CNN has projected that Biden will win Alabama, his third projected win of the evening. 

-Nathan Luzum


Bloomberg wins American Samoa (March 3 at 8 p.m.)

ABC News has projected Bloomberg to win the American Samoa, which nets him six delegates. Only around 350 people voted in the Democratic primary there.

-Nathan Luzum

Other states called early as well (March 3 at 7:36 p.m.)

The New York Times has called Virginia for Biden and Vermont for Sanders. Virginia will award a total of 99 delegates, and Vermont—Sanders’ home state—is worth 16.

-Matthew Griffin

CNN calls North Carolina for Biden (March 3 at 7:34 p.m.)

Polls closed at 7:30 p.m. in North Carolina, and CNN immediately called the state for Biden based on exit polls.  

-Jake Satisky

Early voting on campus (March 3 at 6:50 p.m.)

Although Duke didn’t have an election day voting site, the Brodhead Center was home to an early voting station for more than a week. Registered students living on campus had an estimated early voting turnout of 34%, three times the state’s 11.4% turnout and highest among universities in North Carolina.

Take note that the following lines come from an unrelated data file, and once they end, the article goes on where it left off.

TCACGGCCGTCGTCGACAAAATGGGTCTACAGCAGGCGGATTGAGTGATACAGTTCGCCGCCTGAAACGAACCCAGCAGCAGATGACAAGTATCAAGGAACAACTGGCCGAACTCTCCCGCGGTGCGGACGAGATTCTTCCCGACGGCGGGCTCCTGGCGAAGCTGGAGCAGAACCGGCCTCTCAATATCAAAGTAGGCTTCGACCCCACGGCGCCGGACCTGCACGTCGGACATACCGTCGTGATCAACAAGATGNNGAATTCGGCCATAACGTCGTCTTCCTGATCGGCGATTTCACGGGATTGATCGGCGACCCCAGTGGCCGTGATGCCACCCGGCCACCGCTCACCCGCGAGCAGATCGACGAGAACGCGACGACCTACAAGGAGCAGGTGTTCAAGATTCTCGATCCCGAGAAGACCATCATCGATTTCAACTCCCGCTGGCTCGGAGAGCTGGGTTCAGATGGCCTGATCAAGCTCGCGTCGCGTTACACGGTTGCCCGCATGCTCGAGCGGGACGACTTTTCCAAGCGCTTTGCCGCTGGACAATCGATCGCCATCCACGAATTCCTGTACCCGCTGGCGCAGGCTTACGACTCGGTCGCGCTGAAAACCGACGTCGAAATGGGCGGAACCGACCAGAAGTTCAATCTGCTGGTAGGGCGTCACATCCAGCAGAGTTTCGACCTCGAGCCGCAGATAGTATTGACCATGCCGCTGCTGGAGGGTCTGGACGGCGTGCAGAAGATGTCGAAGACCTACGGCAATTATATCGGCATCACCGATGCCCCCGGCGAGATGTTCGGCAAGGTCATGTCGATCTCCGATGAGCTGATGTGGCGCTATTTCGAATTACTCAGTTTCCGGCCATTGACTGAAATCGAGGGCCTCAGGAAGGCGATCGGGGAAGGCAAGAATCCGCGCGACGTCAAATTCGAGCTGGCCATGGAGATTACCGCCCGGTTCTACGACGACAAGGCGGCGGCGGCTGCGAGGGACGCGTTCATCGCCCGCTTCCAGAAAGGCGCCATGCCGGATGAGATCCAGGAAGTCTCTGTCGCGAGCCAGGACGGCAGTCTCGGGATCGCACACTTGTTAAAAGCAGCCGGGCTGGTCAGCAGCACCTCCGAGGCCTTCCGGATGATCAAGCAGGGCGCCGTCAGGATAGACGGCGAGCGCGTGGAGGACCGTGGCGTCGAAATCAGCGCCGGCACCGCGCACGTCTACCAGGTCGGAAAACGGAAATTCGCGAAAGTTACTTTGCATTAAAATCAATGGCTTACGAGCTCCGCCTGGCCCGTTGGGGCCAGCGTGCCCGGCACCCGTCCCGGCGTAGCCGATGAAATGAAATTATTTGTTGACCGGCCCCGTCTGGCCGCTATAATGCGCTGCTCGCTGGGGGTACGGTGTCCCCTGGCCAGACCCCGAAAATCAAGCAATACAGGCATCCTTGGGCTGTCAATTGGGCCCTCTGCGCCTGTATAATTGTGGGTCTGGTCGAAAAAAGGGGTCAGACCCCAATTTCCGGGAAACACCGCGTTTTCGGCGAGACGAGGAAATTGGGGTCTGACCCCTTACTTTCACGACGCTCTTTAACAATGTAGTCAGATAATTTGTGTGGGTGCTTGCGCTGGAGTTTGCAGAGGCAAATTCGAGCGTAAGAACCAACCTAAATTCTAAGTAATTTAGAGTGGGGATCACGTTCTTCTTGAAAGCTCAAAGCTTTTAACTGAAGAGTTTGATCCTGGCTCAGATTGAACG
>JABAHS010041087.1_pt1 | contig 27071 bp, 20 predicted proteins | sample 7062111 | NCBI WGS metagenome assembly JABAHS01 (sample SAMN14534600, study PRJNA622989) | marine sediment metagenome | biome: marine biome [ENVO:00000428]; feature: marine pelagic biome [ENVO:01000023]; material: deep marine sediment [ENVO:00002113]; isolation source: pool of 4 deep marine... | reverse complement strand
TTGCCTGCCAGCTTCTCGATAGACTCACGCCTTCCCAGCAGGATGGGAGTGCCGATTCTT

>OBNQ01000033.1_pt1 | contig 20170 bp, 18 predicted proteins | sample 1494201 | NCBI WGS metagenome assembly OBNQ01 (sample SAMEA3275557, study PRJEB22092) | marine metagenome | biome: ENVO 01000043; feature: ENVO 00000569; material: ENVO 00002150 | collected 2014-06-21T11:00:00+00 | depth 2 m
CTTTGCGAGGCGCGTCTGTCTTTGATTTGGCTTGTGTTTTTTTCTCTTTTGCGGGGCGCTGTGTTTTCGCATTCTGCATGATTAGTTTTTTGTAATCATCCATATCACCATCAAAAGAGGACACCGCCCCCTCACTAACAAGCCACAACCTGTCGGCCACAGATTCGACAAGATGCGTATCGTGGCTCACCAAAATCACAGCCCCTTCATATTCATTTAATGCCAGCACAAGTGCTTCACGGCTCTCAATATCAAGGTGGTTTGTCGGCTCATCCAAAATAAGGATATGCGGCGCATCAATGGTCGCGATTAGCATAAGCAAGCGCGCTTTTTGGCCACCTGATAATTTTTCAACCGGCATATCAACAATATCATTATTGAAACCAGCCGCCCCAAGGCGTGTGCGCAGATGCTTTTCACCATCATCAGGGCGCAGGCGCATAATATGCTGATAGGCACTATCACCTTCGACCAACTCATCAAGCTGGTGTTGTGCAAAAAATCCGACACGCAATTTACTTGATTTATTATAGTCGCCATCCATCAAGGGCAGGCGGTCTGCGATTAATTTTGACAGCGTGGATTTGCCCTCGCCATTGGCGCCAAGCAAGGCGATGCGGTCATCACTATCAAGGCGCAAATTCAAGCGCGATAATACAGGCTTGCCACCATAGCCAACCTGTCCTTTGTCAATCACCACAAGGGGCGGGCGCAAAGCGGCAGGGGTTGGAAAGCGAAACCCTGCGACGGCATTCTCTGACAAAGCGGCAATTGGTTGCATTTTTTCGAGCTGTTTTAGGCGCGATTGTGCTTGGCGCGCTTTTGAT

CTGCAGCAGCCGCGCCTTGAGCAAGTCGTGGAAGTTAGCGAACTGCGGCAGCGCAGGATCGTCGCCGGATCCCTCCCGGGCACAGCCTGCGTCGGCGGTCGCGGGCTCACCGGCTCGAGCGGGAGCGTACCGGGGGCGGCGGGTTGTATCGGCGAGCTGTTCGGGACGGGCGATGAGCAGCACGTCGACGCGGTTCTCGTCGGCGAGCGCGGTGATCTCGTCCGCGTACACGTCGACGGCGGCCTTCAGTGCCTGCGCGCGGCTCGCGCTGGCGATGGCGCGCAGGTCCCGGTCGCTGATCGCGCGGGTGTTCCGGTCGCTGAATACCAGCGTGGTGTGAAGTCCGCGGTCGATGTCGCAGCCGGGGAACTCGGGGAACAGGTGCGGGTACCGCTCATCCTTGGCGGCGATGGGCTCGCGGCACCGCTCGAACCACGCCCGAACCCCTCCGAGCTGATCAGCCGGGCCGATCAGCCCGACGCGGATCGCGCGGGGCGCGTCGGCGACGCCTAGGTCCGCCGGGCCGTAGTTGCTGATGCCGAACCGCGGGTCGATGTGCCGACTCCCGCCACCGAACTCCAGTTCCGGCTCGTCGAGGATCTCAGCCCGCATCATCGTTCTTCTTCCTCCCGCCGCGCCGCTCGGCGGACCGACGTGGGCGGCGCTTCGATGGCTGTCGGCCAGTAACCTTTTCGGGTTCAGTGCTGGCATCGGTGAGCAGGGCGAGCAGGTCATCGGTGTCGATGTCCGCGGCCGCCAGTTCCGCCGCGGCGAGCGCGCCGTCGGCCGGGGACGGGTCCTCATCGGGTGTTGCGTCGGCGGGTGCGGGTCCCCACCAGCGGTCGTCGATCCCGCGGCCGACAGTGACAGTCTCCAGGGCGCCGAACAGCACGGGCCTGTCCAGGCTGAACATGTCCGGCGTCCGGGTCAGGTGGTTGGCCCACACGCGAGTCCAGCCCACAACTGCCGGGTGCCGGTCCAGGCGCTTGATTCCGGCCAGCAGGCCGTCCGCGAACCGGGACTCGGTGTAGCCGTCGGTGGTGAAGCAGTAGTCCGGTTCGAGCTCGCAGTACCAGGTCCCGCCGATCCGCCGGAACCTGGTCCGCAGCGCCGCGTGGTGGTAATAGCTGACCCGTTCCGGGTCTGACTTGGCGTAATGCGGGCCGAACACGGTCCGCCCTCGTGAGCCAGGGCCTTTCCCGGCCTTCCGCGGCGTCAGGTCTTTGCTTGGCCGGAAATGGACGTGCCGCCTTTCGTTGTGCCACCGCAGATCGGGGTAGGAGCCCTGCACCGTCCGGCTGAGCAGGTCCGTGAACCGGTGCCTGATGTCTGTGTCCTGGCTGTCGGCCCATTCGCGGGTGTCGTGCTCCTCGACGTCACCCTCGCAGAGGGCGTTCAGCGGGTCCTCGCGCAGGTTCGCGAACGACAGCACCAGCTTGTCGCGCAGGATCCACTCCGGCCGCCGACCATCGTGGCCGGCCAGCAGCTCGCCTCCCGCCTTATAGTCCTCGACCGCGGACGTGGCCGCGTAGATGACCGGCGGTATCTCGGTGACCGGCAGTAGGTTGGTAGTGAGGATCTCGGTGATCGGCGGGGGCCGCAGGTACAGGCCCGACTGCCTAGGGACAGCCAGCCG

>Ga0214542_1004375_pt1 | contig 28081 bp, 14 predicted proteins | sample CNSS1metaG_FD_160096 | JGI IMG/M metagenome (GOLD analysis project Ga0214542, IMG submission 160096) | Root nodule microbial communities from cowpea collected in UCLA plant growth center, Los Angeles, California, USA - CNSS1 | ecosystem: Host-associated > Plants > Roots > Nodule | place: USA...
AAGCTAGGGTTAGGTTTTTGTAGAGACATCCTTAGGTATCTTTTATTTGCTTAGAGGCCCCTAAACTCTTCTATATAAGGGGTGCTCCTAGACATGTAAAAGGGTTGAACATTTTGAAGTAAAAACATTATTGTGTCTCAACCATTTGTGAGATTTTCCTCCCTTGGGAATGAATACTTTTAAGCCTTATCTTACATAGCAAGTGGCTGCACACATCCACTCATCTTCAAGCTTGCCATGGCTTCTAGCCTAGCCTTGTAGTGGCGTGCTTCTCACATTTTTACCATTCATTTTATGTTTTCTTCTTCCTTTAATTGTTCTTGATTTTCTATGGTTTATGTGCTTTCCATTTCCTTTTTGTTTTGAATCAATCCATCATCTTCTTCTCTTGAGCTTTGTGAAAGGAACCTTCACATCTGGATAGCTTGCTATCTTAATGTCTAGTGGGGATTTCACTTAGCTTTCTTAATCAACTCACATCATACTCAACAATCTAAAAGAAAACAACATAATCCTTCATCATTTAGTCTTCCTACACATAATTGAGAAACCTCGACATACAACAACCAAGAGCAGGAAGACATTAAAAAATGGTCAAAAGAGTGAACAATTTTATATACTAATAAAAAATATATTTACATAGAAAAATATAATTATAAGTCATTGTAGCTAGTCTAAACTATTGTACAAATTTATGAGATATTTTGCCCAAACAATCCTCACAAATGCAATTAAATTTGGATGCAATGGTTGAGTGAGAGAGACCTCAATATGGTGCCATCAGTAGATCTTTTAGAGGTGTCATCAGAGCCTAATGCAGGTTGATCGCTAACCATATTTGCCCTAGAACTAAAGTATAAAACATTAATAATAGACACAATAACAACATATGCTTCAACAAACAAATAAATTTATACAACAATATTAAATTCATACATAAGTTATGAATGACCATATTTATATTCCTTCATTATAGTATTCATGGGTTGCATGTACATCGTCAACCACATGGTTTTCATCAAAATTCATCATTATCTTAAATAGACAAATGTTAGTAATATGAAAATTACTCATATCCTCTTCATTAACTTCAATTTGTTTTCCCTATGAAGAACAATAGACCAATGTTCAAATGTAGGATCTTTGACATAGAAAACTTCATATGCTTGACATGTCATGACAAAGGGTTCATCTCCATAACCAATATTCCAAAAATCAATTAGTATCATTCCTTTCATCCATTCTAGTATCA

Duke also offered students Lyft promotional codes for students to vote on election day, as the polling station for West Campus is a 20-25 minute walk.

More generally, analysis by EQV Analytics showed that in North Carolina, two-thirds of unaffiliated individuals voted on the Democratic ballot, and that more black Democrats voted early than in 2016.

Election day polling stations are set to close at 7:30 p.m. in North Carolina.

-Nathan Luzum

The latest polling (March 3 at 6:45 p.m.)

Former Vice President Joe Biden won South Carolina handily, and his victory reverberated in polls across the nation, including those in North Carolina.

Three polls released Tuesday show Biden in leading Sen. Bernie Sanders, I-Vt., by anywhere from 9 to 27 points. Former New York City Mayor Michael Bloomberg and Sen. Elizabeth Warren, D-Mass., occupied a more distant third and fourth spot, respectively. 

Many polls released last week—before Biden’s drubbing of Sanders in South Carolina—showed the two candidates as being neck-and-neck. 

-Nathan Luzum